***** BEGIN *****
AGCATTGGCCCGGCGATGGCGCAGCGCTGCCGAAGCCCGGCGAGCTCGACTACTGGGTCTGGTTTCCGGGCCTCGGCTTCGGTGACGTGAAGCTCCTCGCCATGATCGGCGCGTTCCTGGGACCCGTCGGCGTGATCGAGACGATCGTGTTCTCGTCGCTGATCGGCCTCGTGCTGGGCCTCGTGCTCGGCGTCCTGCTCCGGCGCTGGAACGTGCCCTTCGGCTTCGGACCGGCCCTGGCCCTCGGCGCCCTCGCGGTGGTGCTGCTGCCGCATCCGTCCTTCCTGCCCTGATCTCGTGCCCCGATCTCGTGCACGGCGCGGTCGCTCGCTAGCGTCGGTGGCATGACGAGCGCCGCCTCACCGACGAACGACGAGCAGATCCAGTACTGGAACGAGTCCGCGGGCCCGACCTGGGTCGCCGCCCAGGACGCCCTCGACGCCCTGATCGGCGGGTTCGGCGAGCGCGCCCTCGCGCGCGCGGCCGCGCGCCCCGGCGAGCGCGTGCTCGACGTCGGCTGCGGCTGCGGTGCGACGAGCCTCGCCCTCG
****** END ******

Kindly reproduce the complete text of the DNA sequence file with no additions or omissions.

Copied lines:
AGCATTGGCCCGGCGATGGCGCAGCGCTGCCGAAGCCCGGCGAGCTCGACTACTGGGTCTGGTTTCCGGGCCTCGGCTTCGGTGACGTGAAGCTCCTCGCCATGATCGGCGCGTTCCTGGGACCCGTCGGCGTGATCGAGACGATCGTGTTCTCGTCGCTGATCGGCCTCGTGCTGGGCCTCGTGCTCGGCGTCCTGCTCCGGCGCTGGAACGTGCCCTTCGGCTTCGGACCGGCCCTGGCCCTCGGCGCCCTCGCGGTGGTGCTGCTGCCGCATCCGTCCTTCCTGCCCTGATCTCGTGCCCCGATCTCGTGCACGGCGCGGTCGCTCGCTAGCGTCGGTGGCATGACGAGCGCCGCCTCACCGACGAACGACGAGCAGATCCAGTACTGGAACGAGTCCGCGGGCCCGACCTGGGTCGCCGCCCAGGACGCCCTCGACGCCCTGATCGGCGGGTTCGGCGAGCGCGCCCTCGCGCGCGCGGCCGCGCGCCCCGGCGAGCGCGTGCTCGACGTCGGCTGCGGCTGCGGTGCGACGAGCCTCGCCCTCG